‘Lost Children’: EO docuseries about troubled families

A problem family: we know the concept, but what exactly is it? How are things in such a household? And what causes the problems? Documentarian Sahar Meradji goes in search of answers in the four-part EO docuseries ‘Lost Children’.

For three months, Sahar immersed herself in the lives of three ‘problem families’. She spent time with them daily, sometimes for 24 hours at a time. “I hope that I give the viewer, as well as care institutions and the public a good picture of what happens in a problem family.

I have previously done series about abuse, addiction and crime, such as Tygo in GHB and Vernaedd. In the research phase, many people said they came from a troubled family. It made me curious about how upbringing in such a household works. With Lost Children I show it.”

And how is it going?
“In such a family there are one or more problems every day. Sometimes something lurks in the background, sometimes something actually happens. Fun family moments and difficulties alternate constantly. For the series I followed Astrid’s family. I entered their house while she and her husband were arguing; she had argued with her ex that morning; the children were covered with impetigo; and the house was crowded.

I almost felt like a part of these families

From my other documentaries, I know that people often think: a difficult childhood equals a loveless childhood. I was wondering if this was correct. How much warmth and affection is there? The three families I followed were very loving. This series also shows how it is possible to become or remain a problem family.”

Can you lift a corner of the veil?
“If you have a problem and you’re in a stable environment, it’s easier to get the attention you need. But if every family member has a problem, everyone needs the same attention, and you need to give it too. That way you end up in a dead end, and the problems get worse.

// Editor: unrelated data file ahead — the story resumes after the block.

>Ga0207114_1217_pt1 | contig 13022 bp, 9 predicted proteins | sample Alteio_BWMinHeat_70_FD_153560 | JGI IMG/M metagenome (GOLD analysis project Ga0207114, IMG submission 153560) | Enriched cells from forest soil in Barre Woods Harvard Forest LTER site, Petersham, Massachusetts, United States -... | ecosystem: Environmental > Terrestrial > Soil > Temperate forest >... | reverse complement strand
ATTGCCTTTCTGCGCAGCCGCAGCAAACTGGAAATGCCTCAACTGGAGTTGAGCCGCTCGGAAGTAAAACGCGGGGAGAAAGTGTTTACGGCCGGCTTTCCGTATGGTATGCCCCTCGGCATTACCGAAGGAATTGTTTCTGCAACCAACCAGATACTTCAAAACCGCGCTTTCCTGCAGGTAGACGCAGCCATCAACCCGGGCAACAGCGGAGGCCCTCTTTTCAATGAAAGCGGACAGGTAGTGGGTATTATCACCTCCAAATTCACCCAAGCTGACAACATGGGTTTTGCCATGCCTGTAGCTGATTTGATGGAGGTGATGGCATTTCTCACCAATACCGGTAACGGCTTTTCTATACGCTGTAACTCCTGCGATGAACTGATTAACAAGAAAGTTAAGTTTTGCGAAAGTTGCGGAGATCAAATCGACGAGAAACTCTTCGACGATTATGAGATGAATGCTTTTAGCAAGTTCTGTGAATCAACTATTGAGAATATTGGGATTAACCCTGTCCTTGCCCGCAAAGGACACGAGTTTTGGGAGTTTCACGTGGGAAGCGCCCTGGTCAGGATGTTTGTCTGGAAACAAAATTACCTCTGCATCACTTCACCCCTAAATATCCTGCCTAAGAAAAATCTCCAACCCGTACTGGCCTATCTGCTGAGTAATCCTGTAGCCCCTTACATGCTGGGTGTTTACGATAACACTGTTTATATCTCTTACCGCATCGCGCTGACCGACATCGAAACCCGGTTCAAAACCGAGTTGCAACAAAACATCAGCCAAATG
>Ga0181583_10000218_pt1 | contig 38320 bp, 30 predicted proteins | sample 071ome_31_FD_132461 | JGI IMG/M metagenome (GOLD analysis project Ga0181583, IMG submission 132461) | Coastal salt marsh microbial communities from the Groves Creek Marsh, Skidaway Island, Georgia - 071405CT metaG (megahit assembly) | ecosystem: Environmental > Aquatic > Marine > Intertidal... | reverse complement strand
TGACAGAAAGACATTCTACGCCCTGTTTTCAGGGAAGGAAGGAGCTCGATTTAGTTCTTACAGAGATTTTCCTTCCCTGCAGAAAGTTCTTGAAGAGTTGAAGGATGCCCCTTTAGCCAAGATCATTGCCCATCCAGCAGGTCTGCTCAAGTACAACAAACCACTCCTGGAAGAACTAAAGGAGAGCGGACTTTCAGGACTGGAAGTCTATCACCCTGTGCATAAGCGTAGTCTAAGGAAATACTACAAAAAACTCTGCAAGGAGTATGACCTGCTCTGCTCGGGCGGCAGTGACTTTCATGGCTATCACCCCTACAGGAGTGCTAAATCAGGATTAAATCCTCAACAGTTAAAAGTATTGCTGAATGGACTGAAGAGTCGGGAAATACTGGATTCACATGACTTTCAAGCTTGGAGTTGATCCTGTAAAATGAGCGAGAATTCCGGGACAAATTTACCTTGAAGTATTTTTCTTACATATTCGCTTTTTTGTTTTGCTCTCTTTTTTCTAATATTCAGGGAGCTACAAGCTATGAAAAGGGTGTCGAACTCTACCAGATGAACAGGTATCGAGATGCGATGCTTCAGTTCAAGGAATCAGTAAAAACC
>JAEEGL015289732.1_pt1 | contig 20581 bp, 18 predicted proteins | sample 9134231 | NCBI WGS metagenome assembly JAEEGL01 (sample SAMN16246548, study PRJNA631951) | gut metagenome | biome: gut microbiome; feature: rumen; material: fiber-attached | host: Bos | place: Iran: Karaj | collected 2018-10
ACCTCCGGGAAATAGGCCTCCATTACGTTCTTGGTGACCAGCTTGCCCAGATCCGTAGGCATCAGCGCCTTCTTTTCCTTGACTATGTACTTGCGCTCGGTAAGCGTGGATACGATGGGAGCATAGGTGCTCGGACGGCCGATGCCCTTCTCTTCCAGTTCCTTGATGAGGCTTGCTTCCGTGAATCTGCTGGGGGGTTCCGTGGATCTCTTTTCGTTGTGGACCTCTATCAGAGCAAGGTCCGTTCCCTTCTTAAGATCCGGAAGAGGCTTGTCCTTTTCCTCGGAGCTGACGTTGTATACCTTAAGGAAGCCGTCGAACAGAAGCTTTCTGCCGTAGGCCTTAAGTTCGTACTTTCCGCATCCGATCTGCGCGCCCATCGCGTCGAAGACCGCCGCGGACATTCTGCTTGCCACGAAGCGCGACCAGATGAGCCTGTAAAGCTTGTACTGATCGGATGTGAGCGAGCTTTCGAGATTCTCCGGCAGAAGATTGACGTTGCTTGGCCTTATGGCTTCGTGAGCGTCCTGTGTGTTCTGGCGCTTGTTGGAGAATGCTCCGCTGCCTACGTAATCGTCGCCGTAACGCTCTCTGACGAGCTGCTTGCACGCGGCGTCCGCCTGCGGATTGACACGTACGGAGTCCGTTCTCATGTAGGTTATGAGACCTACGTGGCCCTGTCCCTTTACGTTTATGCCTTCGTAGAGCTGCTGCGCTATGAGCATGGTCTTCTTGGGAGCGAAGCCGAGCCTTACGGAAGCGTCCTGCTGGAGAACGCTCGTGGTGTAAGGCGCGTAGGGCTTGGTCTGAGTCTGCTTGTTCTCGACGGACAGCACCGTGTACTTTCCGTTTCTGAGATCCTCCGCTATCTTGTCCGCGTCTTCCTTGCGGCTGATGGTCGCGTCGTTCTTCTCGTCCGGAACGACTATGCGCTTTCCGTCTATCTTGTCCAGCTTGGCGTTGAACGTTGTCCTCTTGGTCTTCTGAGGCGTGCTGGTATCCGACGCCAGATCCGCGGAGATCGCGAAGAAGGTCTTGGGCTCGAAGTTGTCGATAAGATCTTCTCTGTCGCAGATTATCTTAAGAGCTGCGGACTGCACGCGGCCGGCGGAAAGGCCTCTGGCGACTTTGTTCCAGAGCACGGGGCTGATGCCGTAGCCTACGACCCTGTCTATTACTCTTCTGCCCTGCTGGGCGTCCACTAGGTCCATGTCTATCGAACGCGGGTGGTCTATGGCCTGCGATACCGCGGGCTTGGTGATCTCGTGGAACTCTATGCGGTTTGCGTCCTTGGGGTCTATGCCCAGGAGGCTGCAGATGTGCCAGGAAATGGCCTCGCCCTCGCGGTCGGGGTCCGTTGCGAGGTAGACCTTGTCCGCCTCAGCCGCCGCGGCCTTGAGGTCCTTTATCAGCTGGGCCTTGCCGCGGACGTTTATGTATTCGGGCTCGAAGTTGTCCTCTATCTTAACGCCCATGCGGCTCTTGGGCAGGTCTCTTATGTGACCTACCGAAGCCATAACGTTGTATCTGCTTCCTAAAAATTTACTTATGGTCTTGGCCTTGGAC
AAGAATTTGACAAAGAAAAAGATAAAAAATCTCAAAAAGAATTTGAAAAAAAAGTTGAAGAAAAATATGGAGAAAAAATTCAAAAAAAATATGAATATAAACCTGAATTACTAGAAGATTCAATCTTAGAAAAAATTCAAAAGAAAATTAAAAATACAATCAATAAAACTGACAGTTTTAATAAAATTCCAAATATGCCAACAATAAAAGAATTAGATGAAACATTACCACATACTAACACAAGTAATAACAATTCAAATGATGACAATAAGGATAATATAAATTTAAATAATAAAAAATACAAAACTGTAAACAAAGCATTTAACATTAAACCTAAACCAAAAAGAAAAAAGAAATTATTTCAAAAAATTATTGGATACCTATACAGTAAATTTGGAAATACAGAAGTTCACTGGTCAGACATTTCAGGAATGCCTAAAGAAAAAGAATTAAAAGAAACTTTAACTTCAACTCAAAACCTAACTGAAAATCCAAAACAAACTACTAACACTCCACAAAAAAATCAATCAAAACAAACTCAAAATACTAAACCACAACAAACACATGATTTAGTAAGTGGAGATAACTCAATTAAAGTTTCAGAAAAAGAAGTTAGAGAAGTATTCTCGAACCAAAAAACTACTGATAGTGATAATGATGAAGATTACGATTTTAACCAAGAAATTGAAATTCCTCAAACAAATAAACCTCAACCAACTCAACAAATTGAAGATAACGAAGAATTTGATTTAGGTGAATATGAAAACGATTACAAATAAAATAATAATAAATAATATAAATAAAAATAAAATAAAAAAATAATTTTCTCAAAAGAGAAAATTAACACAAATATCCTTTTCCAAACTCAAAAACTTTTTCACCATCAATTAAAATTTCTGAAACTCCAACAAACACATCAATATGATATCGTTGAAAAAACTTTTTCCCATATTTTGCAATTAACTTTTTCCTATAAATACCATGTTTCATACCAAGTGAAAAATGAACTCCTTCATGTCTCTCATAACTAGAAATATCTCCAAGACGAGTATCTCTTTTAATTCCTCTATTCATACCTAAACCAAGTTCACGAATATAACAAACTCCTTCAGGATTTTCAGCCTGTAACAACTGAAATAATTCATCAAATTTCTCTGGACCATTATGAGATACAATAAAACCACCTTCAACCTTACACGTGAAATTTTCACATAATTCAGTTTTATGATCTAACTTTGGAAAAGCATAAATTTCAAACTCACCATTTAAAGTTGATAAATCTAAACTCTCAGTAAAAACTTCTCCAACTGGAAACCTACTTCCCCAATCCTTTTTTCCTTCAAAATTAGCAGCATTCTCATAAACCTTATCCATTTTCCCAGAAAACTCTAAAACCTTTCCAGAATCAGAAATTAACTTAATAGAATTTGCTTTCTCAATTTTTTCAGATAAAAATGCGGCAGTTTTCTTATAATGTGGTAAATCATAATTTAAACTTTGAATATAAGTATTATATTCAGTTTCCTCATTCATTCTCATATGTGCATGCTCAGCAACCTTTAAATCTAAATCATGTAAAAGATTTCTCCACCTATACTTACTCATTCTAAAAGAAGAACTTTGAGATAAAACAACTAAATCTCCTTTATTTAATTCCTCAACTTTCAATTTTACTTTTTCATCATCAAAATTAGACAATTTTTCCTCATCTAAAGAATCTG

We see that with mother Merel. She is overexcited and has a daughter, Nohemy, with an autism spectrum disorder and an emotion regulation disorder. Nohemy has to learn to deal with this and needs rest. Merel has to provide for her daughter while she also longs for peace. That busyness aggravates Merel’s overstimulation.”

These families share their stories

IN Lost children Sahar follows three families, each with different problems.

Marjolijn and Ronald live in Vriezenveen and have three children: Florijn, Gondar and Linde. Everyone in this family is gifted, but the family members also have mental problems. Three years ago, the parents received help from the Youth Services, but they have since become involved in a battle with child protection. They receive a report that one of their children may be placed under supervision. To get better care and education for their children, the family decided to move to Belgium.

Astrid and Peter live in Amsterdam Nord and have four children: Rodin, Rowan, Rowena and Wendy. The family struggles with serious money problems, a house that is too small and unresolved trauma. Almost every day the bucket overflows and it creates an explosive atmosphere in the house.

Merel and Gerson live in Rotterdam and have two children: Isai and Nohemy. Nohemy has autism and an emotion regulation disorder, Merel is overwhelmed by the pressure to care for Nohemy. Gerson has ADD and little Isai is very busy. The parents do everything they can to create a structured and peaceful home

Strong feelings

It was “quite hard” for Sahar to live so intensively with the families. “It is one of the hardest documentary series I have made. Usually I follow one person, now I stayed with three families. The parents experienced intense emotions – such as sadness, frustration and panic – because it revolves around their children. Experiencing these parents’ pain so closely made it heavy. I almost felt like a part of these families, so I really had to change after a day of shooting. Sometimes this was accompanied by tears. But I thought it was worth it because I wanted these people to tell their story.”

Gray area

Sahar wants to show that the world is not black and white. “When it comes to relationships, we can’t just assess situations as right or wrong. When you are willing to accept that there is a gray area – for example in parenting – you gain more understanding for each other. Also, choices come from your history and intentions. This shows the families in this series. Hopefully it will help us understand each other better.”

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